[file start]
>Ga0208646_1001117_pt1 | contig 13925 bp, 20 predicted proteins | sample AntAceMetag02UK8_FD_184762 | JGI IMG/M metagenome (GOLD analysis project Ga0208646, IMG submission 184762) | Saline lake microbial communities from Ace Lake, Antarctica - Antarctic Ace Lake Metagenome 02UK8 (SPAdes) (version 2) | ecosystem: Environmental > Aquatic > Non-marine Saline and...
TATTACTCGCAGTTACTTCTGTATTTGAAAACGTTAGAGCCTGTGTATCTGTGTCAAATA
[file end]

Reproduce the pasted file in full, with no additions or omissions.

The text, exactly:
>Ga0208646_1001117_pt1 | contig 13925 bp, 20 predicted proteins | sample AntAceMetag02UK8_FD_184762 | JGI IMG/M metagenome (GOLD analysis project Ga0208646, IMG submission 184762) | Saline lake microbial communities from Ace Lake, Antarctica - Antarctic Ace Lake Metagenome 02UK8 (SPAdes) (version 2) | ecosystem: Environmental > Aquatic > Non-marine Saline and...
TATTACTCGCAGTTACTTCTGTATTTGAAAACGTTAGAGCCTGTGTATCTGTGTCAAATA